In light of Which? being in discussions with both Three and OFCOM prior to their complaint it is difficult to see any other reason why Which? have acted in this way, other than to assist Three and OFCOM to manage this issue. This is not the way I would expect an â€œindependantâ€ consumer watchdog to operate!
There was no mention of OFCOMâ€™s own review (started in January 2012) by any Which? staff on the posts concerning price rises until the same day Which? submitted the formal complaint, in a this is money article dated July 16th, that Which? responded to.
Â This includes the T-Mobile price rises thread in March 2012 and both Three price rises threads (from May 2012) and in their responses to consumerâ€™s posts.
Â The first time Which? have mentioned OFCOMâ€™s review on their own conversation boards, was the 18th July in response to being asked why they hadnâ€™t mentioned it at all.
Â This wasnâ€™t on the Three price rises posts, it was on this thread â€œfixed means fixedâ€
21st and 22nd June 2012, Which? staff were still posting the official OFCOM line that it was down to individual cases on Three conversations.
Â 22nd June, poster â€œSimonâ€ posted his official reply from OFCOM which highlighted the January 2012 review.
Â Despite this change of response from OFCOM it wasnâ€™t until 18th July that Which? staff mentioned the review at all, almost a month later and after the formal complaint was submitted.
This all makes a mockery of Which?â€™s reply to why a super complaint wasnâ€™t submitted,
Â â€œâ€¦it can take a long time for us to put a super complaint together given the duty on regulators to respond. In the case of Fixed Means Fixed, there was clearly a huge call for us to act quickly, which is why we have promptly submitted a formal complaint on this occasionâ€
When did Threeâ€™s RPI price rises come into effect?
Â 16th July, the exact same day as the notification period of price rises ran out for Three customers, the same day as Which? submitted their official complaint to OFCOM!
Threeâ€™s RPI price rises do not affect customers that signed their contracts AFTER 8th March 2012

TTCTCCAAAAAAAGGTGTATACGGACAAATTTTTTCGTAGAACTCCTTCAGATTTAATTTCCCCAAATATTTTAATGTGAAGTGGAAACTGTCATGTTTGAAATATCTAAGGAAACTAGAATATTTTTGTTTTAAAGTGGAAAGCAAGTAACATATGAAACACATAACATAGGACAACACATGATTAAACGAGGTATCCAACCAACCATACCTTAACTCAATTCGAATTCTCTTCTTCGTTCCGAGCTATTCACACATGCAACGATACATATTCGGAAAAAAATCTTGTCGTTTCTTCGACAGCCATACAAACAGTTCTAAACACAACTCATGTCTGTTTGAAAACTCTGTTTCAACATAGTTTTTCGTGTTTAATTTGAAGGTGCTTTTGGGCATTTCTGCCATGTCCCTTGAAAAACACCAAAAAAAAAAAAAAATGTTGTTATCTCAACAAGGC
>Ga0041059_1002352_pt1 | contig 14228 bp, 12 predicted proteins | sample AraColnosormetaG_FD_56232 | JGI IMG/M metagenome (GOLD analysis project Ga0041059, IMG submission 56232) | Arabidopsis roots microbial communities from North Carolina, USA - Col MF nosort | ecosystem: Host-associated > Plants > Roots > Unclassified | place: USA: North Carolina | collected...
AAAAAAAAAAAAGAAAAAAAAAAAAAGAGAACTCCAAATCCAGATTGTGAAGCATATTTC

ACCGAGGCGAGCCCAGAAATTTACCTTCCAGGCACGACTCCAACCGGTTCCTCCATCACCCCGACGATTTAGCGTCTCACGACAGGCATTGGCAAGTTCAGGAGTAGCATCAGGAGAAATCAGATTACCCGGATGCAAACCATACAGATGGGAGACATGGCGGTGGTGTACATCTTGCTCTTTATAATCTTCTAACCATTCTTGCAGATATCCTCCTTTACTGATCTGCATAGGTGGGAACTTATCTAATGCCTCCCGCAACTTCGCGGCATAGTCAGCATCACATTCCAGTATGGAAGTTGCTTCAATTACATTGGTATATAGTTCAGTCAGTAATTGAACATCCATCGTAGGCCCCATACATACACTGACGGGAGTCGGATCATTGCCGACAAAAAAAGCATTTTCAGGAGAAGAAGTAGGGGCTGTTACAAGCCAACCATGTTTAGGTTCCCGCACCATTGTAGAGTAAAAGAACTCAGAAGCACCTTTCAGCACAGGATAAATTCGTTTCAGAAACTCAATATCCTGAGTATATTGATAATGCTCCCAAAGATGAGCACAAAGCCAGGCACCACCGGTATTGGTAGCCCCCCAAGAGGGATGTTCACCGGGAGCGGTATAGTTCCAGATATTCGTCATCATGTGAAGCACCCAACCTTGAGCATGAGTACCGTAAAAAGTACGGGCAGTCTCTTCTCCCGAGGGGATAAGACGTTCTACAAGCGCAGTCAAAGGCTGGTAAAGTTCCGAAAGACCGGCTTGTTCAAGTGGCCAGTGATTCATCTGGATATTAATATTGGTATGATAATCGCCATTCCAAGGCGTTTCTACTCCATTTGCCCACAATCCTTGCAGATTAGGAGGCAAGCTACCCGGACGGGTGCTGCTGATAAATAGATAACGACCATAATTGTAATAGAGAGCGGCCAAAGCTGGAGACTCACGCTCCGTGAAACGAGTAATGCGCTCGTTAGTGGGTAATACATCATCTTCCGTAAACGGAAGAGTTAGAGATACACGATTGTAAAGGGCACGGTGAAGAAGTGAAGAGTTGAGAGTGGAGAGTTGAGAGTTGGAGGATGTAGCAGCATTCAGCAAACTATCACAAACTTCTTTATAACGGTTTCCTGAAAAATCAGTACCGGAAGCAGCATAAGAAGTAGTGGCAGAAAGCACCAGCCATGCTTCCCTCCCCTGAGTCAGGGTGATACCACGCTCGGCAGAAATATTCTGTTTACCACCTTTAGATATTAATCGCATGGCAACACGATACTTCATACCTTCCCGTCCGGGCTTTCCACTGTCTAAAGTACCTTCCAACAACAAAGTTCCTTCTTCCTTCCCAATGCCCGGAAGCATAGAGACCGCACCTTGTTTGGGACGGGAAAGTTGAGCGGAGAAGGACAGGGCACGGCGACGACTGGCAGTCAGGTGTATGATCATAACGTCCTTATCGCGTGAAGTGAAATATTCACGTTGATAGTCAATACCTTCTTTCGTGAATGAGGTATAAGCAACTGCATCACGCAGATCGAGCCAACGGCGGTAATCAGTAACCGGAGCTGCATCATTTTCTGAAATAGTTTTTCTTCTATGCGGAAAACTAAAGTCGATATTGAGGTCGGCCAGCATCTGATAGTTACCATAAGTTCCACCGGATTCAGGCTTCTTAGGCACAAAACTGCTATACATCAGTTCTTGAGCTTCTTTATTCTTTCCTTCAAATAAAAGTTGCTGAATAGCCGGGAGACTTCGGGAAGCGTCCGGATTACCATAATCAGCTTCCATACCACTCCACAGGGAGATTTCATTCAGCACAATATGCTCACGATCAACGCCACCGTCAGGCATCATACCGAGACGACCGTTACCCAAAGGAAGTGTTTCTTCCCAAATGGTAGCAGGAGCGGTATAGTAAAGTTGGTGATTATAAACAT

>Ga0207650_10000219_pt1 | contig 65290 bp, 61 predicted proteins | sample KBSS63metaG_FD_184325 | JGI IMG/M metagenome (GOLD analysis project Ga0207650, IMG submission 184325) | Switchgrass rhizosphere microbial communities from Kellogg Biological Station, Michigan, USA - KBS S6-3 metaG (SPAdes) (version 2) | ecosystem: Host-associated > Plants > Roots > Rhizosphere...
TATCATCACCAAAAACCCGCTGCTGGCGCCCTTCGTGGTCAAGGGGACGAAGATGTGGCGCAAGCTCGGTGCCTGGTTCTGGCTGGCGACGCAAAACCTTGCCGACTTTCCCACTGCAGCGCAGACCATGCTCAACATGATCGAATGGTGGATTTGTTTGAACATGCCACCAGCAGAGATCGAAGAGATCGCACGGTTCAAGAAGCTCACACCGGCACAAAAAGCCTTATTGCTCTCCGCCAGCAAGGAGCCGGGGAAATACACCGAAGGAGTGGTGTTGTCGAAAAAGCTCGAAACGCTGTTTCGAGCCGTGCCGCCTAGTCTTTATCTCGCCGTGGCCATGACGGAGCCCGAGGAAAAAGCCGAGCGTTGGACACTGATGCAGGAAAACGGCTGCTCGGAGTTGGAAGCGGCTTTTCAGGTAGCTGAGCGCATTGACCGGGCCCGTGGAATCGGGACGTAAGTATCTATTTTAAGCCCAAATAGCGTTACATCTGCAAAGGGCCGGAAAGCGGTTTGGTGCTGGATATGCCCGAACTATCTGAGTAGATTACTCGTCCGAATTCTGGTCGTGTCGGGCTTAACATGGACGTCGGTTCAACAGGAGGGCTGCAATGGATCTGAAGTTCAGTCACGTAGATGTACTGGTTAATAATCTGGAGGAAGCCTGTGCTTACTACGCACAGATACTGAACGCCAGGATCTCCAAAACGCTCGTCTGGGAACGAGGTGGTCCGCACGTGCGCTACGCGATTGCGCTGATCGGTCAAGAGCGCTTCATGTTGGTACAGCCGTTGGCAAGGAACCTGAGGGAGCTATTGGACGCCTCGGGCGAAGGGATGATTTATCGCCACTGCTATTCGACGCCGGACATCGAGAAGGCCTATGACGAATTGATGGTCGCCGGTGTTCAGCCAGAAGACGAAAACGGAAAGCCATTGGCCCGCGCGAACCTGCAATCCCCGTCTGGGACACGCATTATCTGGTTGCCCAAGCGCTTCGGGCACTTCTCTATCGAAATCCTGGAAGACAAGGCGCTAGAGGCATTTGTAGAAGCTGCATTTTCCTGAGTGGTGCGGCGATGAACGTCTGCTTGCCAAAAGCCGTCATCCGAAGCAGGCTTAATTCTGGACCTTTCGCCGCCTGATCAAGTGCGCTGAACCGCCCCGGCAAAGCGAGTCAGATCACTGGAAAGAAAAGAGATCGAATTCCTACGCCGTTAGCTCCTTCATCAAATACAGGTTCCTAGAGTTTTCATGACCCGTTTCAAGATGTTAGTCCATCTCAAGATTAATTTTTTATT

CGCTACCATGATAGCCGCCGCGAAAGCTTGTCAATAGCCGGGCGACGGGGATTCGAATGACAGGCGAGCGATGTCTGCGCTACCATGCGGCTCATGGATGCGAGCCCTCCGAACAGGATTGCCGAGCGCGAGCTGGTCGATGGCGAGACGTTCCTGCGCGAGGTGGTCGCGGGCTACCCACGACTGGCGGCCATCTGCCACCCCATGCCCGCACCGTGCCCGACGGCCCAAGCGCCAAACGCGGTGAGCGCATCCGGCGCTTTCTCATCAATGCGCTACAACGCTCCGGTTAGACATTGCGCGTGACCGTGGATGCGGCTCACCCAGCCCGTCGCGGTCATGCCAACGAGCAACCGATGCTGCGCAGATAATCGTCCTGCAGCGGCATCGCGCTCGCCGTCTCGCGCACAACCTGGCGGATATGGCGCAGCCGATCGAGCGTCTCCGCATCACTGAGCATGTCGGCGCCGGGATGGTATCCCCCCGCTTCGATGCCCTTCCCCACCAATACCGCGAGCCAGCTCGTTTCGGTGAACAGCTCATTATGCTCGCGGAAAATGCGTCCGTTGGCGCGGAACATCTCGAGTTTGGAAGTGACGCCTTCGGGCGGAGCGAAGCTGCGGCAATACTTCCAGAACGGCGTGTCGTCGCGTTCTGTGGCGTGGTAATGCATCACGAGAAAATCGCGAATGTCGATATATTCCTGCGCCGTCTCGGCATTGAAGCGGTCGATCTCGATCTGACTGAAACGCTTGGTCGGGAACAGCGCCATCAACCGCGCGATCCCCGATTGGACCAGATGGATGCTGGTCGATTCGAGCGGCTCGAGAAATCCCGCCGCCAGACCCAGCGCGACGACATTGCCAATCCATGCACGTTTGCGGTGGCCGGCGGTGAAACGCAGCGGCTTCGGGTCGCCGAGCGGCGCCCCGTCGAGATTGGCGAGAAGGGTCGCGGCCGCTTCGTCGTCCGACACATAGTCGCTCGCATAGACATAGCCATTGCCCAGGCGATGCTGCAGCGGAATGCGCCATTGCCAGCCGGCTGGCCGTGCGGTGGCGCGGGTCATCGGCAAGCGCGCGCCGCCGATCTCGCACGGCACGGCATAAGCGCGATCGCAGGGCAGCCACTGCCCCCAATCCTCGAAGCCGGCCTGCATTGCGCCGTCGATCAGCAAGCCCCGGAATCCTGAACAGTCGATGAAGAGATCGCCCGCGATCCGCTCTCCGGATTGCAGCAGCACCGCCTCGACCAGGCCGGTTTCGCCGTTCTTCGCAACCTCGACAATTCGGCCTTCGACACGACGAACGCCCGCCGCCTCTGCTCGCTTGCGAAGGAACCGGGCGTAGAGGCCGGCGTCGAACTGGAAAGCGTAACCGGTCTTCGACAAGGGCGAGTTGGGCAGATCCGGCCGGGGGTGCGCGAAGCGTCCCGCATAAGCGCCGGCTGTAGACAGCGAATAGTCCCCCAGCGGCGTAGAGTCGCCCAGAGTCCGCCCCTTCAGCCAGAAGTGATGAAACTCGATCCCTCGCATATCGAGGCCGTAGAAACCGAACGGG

Â Why would Which? omit this information from their two â€œThree price risesâ€ conversation posts and not mention it in their â€œfixed means fixedâ€ campaign?
Â Why have Which? staff not posted this in their responses to worried consumers posting on their boards, instead advising people to â€œkeep paying monthly under protestâ€?
Â (Source: http://www.which.co.uk/documents/pdf/the-marketing-of-mobile-phone-fixed-term-offers-which-complaint-290997.pdf â€“ see section 17)
Why have Which? omitted to include a link to the details of their formal complaint to OFCOM from their â€œFixed means fixedâ€ campaign for people to see?
Â You can read the full official complaint here â€“ http://www.which.co.uk/documents/pdf/the-marketing-of-mobile-phone-fixed-term-offers-which-complaint-290997.pdf
Â With over 19,000 sign ups to the campaign as I post, I am surprised nobody has asked where they can find the details of the complaintâ€¦ or perhaps people are too trusting of a consumer watchdog?
The official complaint states â€œWhich? and Three have entered into a dialogue on this issue. These documents may be disclosed to Ofcom in confidenceâ€
Â Why are documents listing dialogue between Three and Which? to remain confidential?
Â If consumers are not being managed by Which? Three and OFCOM, why are these not made available for us to see?
Â Open and transparent, independant, etc, are words bandied about, but when it might benefit the public they are kept confidential?
Â I canâ€™t see how any dialogue between Three and Which? could be â€œcommercially sensitiveâ€ â€“ itâ€™s a simple case of Three havenâ€™t pointed out the RPI clause at the point of sale, preventing customers from making an informed buying decision, so they are within their rights to terminate their contracts without penalty.
Which? are advocating that it is acceptable for customers to pay early termination fees where a mobile phone company has done nothing wrong, in their offical complaint to OFCOM
Â In response to my questioning of this on which? conversation boards, Which? replied,
â€œIf the company has stuck to the terms then yes, an early termination fee is acceptable.
Â Why? Well, most contracts these days come with a free phone, so to allow people to cancel with no penalty one month in would have us all walking around with free phones or (more likely) no opportunity for a company to offer this sort of contract to those who want it.